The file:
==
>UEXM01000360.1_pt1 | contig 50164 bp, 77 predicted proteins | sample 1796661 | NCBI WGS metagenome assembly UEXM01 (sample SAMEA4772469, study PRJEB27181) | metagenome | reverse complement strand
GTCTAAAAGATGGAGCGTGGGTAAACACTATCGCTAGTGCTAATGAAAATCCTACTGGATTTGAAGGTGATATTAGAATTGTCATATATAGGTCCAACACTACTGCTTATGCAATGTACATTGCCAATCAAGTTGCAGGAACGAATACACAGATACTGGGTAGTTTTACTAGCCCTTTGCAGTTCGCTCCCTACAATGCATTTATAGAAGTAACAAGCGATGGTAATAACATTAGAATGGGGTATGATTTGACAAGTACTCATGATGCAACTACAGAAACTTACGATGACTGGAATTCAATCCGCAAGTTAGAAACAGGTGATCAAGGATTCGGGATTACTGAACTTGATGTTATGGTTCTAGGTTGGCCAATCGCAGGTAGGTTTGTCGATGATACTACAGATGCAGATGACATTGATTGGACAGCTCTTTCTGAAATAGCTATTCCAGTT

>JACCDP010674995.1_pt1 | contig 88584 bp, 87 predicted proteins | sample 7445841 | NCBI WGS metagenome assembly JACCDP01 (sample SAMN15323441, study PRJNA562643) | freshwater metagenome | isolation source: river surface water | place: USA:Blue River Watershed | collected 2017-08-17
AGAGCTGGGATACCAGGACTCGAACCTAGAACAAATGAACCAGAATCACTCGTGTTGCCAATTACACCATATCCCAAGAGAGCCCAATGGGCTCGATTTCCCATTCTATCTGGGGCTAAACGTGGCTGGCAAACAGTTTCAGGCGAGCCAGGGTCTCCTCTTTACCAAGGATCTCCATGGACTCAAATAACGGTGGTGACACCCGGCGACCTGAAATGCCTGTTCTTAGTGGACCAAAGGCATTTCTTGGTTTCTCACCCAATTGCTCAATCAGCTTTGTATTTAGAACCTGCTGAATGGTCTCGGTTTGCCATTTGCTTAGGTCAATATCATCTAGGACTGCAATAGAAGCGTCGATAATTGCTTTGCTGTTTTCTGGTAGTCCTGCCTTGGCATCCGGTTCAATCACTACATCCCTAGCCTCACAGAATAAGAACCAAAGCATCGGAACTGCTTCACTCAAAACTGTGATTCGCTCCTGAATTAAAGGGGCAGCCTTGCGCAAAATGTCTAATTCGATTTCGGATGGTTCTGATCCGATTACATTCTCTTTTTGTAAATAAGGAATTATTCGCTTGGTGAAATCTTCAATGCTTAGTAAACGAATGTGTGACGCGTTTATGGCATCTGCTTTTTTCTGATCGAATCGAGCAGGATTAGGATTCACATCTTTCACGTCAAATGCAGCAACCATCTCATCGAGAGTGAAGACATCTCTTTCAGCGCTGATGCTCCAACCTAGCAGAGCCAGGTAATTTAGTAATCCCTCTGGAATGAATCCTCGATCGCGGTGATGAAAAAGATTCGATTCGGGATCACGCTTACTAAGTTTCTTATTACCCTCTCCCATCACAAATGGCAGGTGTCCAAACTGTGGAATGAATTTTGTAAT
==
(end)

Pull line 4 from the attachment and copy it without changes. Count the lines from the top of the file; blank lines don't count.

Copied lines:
AGAGCTGGGATACCAGGACTCGAACCTAGAACAAATGAACCAGAATCACTCGTGTTGCCAATTACACCATATCCCAAGAGAGCCCAATGGGCTCGATTTCCCATTCTATCTGGGGCTAAACGTGGCTGGCAAACAGTTTCAGGCGAGCCAGGGTCTCCTCTTTACCAAGGATCTCCATGGACTCAAATAACGGTGGTGACACCCGGCGACCTGAAATGCCTGTTCTTAGTGGACCAAAGGCATTTCTTGGTTTCTCACCCAATTGCTCAATCAGCTTTGTATTTAGAACCTGCTGAATGGTCTCGGTTTGCCATTTGCTTAGGTCAATATCATCTAGGACTGCAATAGAAGCGTCGATAATTGCTTTGCTGTTTTCTGGTAGTCCTGCCTTGGCATCCGGTTCAATCACTACATCCCTAGCCTCACAGAATAAGAACCAAAGCATCGGAACTGCTTCACTCAAAACTGTGATTCGCTCCTGAATTAAAGGGGCAGCCTTGCGCAAAATGTCTAATTCGATTTCGGATGGTTCTGATCCGATTACATTCTCTTTTTGTAAATAAGGAATTATTCGCTTGGTGAAATCTTCAATGCTTAGTAAACGAATGTGTGACGCGTTTATGGCATCTGCTTTTTTCTGATCGAATCGAGCAGGATTAGGATTCACATCTTTCACGTCAAATGCAGCAACCATCTCATCGAGAGTGAAGACATCTCTTTCAGCGCTGATGCTCCAACCTAGCAGAGCCAGGTAATTTAGTAATCCCTCTGGAATGAATCCTCGATCGCGGTGATGAAAAAGATTCGATTCGGGATCACGCTTACTAAGTTTCTTATTACCCTCTCCCATCACAAATGGCAGGTGTCCAAACTGTGGAATGAATTTTGTAAT